A Singapore Treasury Bill issue (BS23100Z) will be auctioned on Thursday, 5th January 2023.
If you wish to subscribe successfully, get your order via internet banking (Cash and SRS) or in person (CPF) by 4th January. You can also apply with your CPF-OA and CPF-SA funds, but you would have to go down to a bank (OCBC, UOB and DBS) and do it in person. You can also apply the same issue with your cash and SRS.
You can view the details at MAS here.
In the past, I have shared with you the virtues of the Singapore T-bills, their ideal uses, and how to subscribe to them here: How to Buy Singapore 6-Month Treasury Bills (T-Bills) or 1-Year SGS Bonds.
In the last issue announced two weeks ago and recently concluded, the current t-bills traded at a yield of 4.23%. In the end, the cut-off yield for the t-bill ended quite close to that at 4.28%.
For the second time, if you select a non-competitive bid, you may be pro-rated the amount you bid and would yield 4.28%. If you would like to ensure you secured all that you bid, it will be better to select a competitive bid, but you need to get your bid right.
A good rule of thumb is to ensure you get what you want and accept whatever the cut-off yield bid 50% of the last cut-off yield. In this case, you can bid 1.95%. Whether the final cut-off yield is 2% to 4.3%, your 1.95% bid will help secure the total allocation you need.
Now, I have feedback from readers that I should not ask people to bid low because if everyone does that, it will eventually lower the eventual cut-off yield. I want to call out for most to submit the yield they wish to get. However, I believe some need to secure the total allocation for what they bid for a specific purpose. This can be for SA Shielding. If that is the case, by bidding lower, you may risk earning a lower interest versus the market, and you accept that risk because the bills serve a specific purpose.
If the majority of the people are doing it for SA shielding and bid low, that means that the yield reflects the will of enough majority (60% of the auction participants). This is the risk we all take. I want to think Investment Moats have some influence over the auction outcome, but likely it is so tiny. Even if Kyith recommends not doing it, you will still bid lower if you understand it and your intention differs from what was recommended.
Gaining Insights About the Upcoming Singapore T-bill Yield from the Daily Closing Yield of Existing Singapore T-bills.
The table below shows the current interest yield the six-month Singapore T-bills is trading at:
The daily yield at closing gives us a rough indication of how much the 6-month Singapore T-bill will trade at the end of the month. From the daily yield at closing, we should expect the upcoming T-bill yield to trade close to the yield of the last issue.
Currently, the 6-month Singapore T-bills are trading close to a yield of 4.3% in the last few days, which is close to the yield of the T-bills 2 weeks ago.
Gaining Insights About the Upcoming Singapore T-bill Yield from the Daily Closing Yield of Existing MAS Bills.
Typically, the Monetary Authority of Singapore (MAS) will issue a 4-week and a 12-week MAS Bill to institutional investors.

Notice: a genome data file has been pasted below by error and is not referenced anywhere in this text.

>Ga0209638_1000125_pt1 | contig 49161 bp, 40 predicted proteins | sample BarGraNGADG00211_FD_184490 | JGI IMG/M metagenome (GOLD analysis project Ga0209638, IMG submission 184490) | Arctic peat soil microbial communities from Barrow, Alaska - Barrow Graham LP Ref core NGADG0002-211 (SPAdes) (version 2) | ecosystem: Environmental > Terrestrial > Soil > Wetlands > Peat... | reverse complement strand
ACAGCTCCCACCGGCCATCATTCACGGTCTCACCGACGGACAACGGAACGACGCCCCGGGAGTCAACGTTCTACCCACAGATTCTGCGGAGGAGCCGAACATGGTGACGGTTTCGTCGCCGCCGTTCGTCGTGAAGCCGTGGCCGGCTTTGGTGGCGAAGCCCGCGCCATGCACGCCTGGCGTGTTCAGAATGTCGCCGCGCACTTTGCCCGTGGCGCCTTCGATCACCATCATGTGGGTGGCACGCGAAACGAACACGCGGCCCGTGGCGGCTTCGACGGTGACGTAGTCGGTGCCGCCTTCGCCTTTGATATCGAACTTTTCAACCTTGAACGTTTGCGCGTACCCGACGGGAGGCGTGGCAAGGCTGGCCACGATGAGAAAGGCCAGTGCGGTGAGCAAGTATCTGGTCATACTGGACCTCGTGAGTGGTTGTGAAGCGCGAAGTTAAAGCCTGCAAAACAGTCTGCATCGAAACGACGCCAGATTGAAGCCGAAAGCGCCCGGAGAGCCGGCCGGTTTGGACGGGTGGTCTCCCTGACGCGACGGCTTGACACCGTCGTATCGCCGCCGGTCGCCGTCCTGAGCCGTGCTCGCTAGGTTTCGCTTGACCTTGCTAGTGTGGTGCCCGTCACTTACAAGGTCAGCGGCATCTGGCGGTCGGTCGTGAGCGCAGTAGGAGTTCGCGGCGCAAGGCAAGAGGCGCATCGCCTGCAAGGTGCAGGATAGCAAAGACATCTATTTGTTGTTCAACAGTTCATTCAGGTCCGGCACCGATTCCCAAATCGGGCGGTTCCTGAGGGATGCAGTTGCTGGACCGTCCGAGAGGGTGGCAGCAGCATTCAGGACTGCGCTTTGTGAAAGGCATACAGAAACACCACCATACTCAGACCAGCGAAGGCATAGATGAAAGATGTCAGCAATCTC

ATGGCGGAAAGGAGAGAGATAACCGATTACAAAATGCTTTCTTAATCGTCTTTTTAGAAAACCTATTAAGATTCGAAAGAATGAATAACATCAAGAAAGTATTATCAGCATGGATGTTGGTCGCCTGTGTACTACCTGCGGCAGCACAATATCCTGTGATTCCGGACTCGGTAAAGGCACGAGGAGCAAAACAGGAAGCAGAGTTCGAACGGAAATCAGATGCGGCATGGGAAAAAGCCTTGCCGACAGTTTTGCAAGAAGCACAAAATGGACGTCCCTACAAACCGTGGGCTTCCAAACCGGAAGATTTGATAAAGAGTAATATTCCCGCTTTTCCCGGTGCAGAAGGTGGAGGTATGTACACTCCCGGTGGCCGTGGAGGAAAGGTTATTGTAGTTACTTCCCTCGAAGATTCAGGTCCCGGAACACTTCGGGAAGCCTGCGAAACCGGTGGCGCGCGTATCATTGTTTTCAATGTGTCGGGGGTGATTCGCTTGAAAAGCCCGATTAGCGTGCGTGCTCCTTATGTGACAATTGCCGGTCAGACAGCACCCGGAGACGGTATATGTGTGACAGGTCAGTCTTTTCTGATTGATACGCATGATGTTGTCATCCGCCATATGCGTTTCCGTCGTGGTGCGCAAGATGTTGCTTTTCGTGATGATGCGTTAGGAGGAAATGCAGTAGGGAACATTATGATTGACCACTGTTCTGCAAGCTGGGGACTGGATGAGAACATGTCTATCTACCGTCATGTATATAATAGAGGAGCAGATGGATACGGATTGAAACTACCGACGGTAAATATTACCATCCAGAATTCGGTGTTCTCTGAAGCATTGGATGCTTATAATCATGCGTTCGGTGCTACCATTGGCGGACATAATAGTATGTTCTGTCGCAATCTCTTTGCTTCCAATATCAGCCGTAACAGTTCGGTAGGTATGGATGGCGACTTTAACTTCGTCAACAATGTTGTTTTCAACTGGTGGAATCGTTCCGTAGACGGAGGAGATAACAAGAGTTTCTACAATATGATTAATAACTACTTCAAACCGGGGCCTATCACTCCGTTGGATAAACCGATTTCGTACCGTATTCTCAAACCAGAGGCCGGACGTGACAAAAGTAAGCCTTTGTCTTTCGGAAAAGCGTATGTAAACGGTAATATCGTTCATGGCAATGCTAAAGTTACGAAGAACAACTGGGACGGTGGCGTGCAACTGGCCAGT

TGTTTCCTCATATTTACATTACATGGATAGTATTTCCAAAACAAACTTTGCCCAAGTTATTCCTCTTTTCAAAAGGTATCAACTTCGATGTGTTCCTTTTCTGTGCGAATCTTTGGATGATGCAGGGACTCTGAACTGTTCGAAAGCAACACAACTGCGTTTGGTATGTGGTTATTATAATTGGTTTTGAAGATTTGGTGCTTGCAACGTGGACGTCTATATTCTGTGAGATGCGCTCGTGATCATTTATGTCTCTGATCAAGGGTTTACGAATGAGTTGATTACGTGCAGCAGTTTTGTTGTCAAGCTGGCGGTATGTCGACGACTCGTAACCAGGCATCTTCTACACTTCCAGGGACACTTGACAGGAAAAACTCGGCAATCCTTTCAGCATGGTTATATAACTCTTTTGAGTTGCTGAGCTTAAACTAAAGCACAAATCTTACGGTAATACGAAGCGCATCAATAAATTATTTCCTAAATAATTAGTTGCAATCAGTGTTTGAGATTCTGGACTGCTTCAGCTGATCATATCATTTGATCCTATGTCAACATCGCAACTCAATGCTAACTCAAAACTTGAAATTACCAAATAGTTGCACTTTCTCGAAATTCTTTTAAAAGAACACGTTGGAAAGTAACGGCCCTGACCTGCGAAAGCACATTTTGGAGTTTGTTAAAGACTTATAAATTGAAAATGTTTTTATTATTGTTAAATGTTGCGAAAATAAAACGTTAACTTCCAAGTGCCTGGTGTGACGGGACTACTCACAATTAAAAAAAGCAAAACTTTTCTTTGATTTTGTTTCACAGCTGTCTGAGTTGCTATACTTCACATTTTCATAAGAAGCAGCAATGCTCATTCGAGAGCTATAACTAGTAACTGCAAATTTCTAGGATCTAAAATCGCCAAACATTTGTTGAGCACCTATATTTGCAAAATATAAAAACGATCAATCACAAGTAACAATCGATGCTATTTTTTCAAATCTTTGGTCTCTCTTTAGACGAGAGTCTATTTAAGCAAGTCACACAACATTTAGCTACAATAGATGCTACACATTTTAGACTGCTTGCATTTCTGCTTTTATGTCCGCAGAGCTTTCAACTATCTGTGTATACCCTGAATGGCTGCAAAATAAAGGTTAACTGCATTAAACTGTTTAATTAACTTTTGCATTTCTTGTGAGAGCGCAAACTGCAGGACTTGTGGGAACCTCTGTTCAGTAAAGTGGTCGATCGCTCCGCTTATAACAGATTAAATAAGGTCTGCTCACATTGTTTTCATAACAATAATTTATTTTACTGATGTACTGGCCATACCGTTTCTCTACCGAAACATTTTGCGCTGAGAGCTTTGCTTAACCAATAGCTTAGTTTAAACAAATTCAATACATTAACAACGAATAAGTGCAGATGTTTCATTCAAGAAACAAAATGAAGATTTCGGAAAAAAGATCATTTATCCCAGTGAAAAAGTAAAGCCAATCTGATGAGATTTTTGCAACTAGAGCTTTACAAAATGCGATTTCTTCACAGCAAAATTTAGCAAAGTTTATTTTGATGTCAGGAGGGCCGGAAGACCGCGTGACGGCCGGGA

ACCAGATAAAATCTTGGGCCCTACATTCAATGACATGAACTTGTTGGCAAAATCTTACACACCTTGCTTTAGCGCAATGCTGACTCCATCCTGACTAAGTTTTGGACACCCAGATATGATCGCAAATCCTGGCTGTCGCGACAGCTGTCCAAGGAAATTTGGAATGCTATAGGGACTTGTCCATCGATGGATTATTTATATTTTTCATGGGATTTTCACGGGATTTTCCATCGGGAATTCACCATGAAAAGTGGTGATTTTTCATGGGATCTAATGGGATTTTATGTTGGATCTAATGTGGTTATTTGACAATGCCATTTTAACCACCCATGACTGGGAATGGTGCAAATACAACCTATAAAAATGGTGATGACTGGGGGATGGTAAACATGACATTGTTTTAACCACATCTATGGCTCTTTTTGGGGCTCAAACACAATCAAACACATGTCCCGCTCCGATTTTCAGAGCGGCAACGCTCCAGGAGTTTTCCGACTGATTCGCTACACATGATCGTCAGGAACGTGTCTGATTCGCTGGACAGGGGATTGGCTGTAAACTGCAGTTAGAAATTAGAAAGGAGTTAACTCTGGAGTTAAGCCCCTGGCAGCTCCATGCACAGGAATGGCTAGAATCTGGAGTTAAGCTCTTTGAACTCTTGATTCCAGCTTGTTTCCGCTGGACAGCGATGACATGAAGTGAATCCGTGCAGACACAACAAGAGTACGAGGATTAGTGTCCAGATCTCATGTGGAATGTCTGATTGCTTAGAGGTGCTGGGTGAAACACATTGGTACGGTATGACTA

The credit quality or the credit risk of the MAS Bill should be very similar to the Singapore T-bills since the Singapore government issues both. The 12-week MAS Bill (3 months) should be the closest term to the six-month Singapore T-bills.
Thus, we can gain insights into the yield of the upcoming T-bill from the daily closing yield of the 12-week MAS Bill.
The cut-off yield for the latest MAS bill auctioned on 28th Dec (yesterday) is 4.48%. This is higher than the last MAS bill issue a week ago.
Currently, the MAS Bill trades close to 4.40%.
Given that the MAS 12-week yield is at 4.48% and the last traded 6-month T-bill yield is at 4.4%, what is likely to be the T-bill yield this time round?
Based on what happens in the market at the start of the year (it might be volatile), we could see some upside to the stock market and the risk-free bond yield moderating. If there are higher recession risks and the yield curve starts reflecting some steepness, we could see the yield curve shifting down and that would mean a lower short-term market yield.
As a shorter-maturity government bond, I felt the eventual demand would not be too far from the current 4.2%. If there is a greater inflation risk, we might see the yield closer to 4.4%.
Here are your other Higher Return, Safe and Short-Term Savings & Investment Options for Singaporeans in 2023
You may be wondering whether other savings & investment options give you higher returns but are still relatively safe and liquid enough.
Here are different other categories of securities to consider:
This table is updated as of 17th November 2022.
There are other securities or products that may fail to meet the criteria to give back your principal, high liquidity and good returns. Structured deposits contain derivatives that increase the degree of risk. Many cash management portfolios of Robo-advisers and banks contain short-duration bond funds. Their values may fluctuate in the short term and may not be ideal if you require a 100% return of your principal amount.
The returns provided are not cast in stone and will fluctuate based on the current short-term interest rates. You should adopt more goal-based planning and use the most suitable instruments/securities to help you accumulate or spend down your wealth instead of having all your money in short-term savings & investment options.
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You can read more about my thoughts about Interactive Brokers in this Interactive Brokers Deep Dive Series, starting with how to create & fund your Interactive Brokers account easily.
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